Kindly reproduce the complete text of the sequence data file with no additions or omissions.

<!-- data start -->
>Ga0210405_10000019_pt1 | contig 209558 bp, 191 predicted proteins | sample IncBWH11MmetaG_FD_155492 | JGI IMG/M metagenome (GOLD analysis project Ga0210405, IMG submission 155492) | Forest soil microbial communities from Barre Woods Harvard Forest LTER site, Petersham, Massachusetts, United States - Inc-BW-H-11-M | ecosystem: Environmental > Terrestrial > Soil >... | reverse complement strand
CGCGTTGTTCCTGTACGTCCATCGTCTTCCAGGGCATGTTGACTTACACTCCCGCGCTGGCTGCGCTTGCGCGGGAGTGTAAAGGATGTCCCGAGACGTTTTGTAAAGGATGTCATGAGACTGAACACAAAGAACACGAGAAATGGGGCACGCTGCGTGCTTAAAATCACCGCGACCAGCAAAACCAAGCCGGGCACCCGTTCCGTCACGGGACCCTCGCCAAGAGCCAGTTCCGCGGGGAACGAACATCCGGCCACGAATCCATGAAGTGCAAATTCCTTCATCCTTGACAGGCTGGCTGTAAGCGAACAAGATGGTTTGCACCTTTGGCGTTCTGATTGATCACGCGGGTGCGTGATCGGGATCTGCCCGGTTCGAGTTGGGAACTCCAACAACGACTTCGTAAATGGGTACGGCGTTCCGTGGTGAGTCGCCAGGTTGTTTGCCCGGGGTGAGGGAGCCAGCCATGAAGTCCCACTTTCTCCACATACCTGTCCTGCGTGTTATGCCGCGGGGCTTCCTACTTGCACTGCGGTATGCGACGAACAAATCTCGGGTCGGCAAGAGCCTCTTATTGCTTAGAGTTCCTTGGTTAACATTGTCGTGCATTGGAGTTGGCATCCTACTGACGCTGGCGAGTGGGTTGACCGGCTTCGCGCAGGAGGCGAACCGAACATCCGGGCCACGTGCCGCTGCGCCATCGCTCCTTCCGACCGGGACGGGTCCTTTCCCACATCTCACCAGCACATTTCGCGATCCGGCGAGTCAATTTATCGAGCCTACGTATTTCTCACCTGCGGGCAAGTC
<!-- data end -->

>Ga0210405_10000019_pt1 | contig 209558 bp, 191 predicted proteins | sample IncBWH11MmetaG_FD_155492 | JGI IMG/M metagenome (GOLD analysis project Ga0210405, IMG submission 155492) | Forest soil microbial communities from Barre Woods Harvard Forest LTER site, Petersham, Massachusetts, United States - Inc-BW-H-11-M | ecosystem: Environmental > Terrestrial > Soil >... | reverse complement strand
CGCGTTGTTCCTGTACGTCCATCGTCTTCCAGGGCATGTTGACTTACACTCCCGCGCTGGCTGCGCTTGCGCGGGAGTGTAAAGGATGTCCCGAGACGTTTTGTAAAGGATGTCATGAGACTGAACACAAAGAACACGAGAAATGGGGCACGCTGCGTGCTTAAAATCACCGCGACCAGCAAAACCAAGCCGGGCACCCGTTCCGTCACGGGACCCTCGCCAAGAGCCAGTTCCGCGGGGAACGAACATCCGGCCACGAATCCATGAAGTGCAAATTCCTTCATCCTTGACAGGCTGGCTGTAAGCGAACAAGATGGTTTGCACCTTTGGCGTTCTGATTGATCACGCGGGTGCGTGATCGGGATCTGCCCGGTTCGAGTTGGGAACTCCAACAACGACTTCGTAAATGGGTACGGCGTTCCGTGGTGAGTCGCCAGGTTGTTTGCCCGGGGTGAGGGAGCCAGCCATGAAGTCCCACTTTCTCCACATACCTGTCCTGCGTGTTATGCCGCGGGGCTTCCTACTTGCACTGCGGTATGCGACGAACAAATCTCGGGTCGGCAAGAGCCTCTTATTGCTTAGAGTTCCTTGGTTAACATTGTCGTGCATTGGAGTTGGCATCCTACTGACGCTGGCGAGTGGGTTGACCGGCTTCGCGCAGGAGGCGAACCGAACATCCGGGCCACGTGCCGCTGCGCCATCGCTCCTTCCGACCGGGACGGGTCCTTTCCCACATCTCACCAGCACATTTCGCGATCCGGCGAGTCAATTTATCGAGCCTACGTATTTCTCACCTGCGGGCAAGTC